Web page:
Appreciation: Joe McDonough

I share with you the profound loss to our community with the passing of Joe McDonough, a longtime president of the Association’s Massachusetts Chapter. Joe was a giant in our community. Passionate, determined, resilient, and ambitious, he helped build the chapter into a flagship. The Massachusetts chapter has offered its members exceptional programming for years thanks to Joe’s leadership and hard work.

Many of the chapter’s current leaders shared their condolences with me. Kim Caverly wrote that Joe was “a truly remarkable man; such a great loss for everyone.” Kathryn Portle said that “Joe was patient and warm, and a listener”—in keeping with our Fulbrighter mission to learn from others and build respect and empathy.

Left to Right – Joe McDonough (MASS Chapter President), John Bader, Ann Ackerman (NH Chapter President), and Michael Evans (VPAA SNHU and alum)

Joe’s successor as president of the chapter, Michael Miner, wrote these passages with eloquence. I quote them in full:

Joe McDonough was a visionary leader who made a lasting impact on the lives of countless Fulbright students and scholars all over the world. From his time as a Fulbright Scholar in Oman and teaching in the Middle East to becoming President of the Massachusetts Chapter of the Fulbright Association, Joe touched the lives of many through kindness, enthusiasm, and an unwavering commitment to make the world a better place. With a small team of committed citizens, Joe reenergized the Fulbright community across Massachusetts and New England. Concerts, outdoor events, museum trips, lectures, civic engagement, late night potlucks, or early morning coffees, he was a pioneer for innovative programming across the Commonwealth.

Through mentoring like-minded individuals to forge networks of colleagues working toward the same goal, Joe helped shape an active and engaged Fulbright presence all over the state. His steadfast commitment to engaging Fulbrighters from near and far never wavered, nor did his efforts to help national leaders understand why the Fulbright Program is central to a strong American foreign policy that starts at home.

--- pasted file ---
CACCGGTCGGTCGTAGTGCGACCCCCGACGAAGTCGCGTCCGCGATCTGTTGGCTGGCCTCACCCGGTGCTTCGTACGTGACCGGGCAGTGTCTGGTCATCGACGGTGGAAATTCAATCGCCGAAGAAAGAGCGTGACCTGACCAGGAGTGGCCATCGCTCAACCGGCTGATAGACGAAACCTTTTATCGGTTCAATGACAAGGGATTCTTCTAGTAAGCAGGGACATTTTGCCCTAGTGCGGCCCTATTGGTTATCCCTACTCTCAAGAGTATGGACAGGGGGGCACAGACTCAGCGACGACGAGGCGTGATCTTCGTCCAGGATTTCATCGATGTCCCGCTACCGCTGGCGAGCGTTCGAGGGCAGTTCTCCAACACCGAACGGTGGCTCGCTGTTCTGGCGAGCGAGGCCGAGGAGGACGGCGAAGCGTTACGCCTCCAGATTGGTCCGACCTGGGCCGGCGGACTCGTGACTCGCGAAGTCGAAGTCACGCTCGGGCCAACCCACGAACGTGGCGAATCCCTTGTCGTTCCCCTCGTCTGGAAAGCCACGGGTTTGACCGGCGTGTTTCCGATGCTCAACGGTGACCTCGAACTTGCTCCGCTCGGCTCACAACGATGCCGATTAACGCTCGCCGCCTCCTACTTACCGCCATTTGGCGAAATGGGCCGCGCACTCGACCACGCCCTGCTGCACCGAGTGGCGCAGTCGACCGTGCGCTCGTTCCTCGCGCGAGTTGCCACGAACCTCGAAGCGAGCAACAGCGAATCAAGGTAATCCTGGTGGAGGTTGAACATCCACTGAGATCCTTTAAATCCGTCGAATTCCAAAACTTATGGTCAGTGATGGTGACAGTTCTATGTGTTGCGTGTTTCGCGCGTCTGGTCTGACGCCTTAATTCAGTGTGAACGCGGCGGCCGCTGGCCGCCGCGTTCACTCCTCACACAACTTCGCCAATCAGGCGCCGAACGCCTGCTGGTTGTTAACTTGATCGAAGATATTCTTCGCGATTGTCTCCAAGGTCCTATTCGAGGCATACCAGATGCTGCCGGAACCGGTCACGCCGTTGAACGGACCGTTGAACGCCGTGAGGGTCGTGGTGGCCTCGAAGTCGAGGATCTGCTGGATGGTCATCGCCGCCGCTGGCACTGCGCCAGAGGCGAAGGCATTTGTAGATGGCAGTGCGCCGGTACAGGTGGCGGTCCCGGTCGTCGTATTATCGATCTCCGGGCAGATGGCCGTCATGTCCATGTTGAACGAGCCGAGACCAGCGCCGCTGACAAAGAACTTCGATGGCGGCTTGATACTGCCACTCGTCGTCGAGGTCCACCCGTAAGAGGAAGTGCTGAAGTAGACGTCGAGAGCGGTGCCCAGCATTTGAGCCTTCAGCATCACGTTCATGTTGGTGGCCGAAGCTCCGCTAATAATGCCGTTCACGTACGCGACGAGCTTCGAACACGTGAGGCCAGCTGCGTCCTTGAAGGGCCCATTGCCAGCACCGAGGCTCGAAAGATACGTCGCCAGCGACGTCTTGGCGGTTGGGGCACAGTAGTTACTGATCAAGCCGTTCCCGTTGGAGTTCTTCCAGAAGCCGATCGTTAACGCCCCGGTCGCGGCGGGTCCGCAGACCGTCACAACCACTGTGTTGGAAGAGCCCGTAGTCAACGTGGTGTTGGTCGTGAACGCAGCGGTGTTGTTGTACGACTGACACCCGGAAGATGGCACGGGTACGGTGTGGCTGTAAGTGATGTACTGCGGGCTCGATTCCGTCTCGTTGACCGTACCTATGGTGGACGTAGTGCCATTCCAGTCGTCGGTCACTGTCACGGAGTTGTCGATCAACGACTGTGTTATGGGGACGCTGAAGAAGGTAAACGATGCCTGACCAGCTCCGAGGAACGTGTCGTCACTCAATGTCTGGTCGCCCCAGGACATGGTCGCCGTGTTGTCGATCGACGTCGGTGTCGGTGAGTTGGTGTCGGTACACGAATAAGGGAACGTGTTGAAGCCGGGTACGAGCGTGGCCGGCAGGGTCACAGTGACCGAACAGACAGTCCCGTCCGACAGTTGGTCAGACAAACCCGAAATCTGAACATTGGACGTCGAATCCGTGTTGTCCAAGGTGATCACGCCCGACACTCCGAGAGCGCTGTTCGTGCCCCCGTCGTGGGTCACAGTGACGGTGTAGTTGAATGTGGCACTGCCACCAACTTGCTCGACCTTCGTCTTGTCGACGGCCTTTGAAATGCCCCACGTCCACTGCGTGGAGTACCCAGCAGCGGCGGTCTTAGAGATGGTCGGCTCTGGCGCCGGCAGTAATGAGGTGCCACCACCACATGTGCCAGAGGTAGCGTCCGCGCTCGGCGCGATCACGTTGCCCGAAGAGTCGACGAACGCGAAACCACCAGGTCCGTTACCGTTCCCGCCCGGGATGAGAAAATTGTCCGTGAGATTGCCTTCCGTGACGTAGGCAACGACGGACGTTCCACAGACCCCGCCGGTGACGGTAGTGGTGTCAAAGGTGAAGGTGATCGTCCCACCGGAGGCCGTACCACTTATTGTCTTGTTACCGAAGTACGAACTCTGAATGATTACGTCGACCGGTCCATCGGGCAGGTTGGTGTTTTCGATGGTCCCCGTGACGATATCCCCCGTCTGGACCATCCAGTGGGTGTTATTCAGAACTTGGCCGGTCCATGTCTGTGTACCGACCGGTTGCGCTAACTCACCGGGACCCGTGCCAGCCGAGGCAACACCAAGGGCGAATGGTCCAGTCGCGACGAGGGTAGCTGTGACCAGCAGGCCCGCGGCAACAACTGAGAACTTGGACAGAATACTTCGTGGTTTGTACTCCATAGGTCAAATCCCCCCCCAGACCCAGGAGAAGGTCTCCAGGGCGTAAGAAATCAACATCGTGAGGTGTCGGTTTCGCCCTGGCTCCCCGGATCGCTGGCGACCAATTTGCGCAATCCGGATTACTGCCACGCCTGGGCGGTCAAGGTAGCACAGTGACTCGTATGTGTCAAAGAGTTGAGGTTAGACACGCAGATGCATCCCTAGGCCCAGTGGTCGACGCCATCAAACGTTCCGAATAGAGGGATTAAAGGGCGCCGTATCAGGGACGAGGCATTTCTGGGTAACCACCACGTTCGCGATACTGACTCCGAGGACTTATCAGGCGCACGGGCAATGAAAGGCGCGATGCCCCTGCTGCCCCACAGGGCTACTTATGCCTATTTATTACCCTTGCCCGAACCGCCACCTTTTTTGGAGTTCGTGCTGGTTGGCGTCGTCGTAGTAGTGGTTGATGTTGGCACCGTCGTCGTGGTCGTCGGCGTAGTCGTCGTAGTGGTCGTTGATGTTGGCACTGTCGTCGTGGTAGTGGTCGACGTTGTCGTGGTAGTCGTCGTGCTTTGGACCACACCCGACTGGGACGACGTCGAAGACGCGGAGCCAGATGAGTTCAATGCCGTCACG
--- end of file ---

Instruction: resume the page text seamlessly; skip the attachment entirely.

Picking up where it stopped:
I’ll miss my dear friend Joe, as will Massachusetts and the country. Nevertheless, Joe’s legacy of supporting students and scholars turned lifelong friends is one that will last for generations to come. We shall carry the torch forward and continue Joe’s good work to leave the world a little better than where we started.

I will miss Joe, too. He was a passionate advocate for his chapter and the Program, building effective and lasting relationships with members of Congress and other leaders in Massachusetts to ensure that Fulbright remained strong and well-funded. He spoke his mind, sharing strategies and ideas shaped by years of political experience and determination to build a great chapter and community.

Joe’s passing is not just a moment of remembrance for his life and contributions, but also a time to recognize so many chapter and volunteer leaders in the Fulbright community whose commitment, vision, and hard work keep us united and strong. We can best honor Joe’s life and service to the Fulbright community by remaining true to that calling, as Michael put it, by “carrying the torch forward.”

John Bader
Executive Director
Fulbright Association

Print Friendly, PDF & Email

1 Response

  1. what a wonderfully inspiring eulogy to read. As a 1973 Fulbrighter to India, it more than made my day to read of Joe McDonough’s lefelong impact for this incredibly important program. It was especially moving to learn of what he had done for Fulbright in the USA as I have continued my career in India post Fulbright 50 years ago.

Leave a Reply

%d bloggers like this: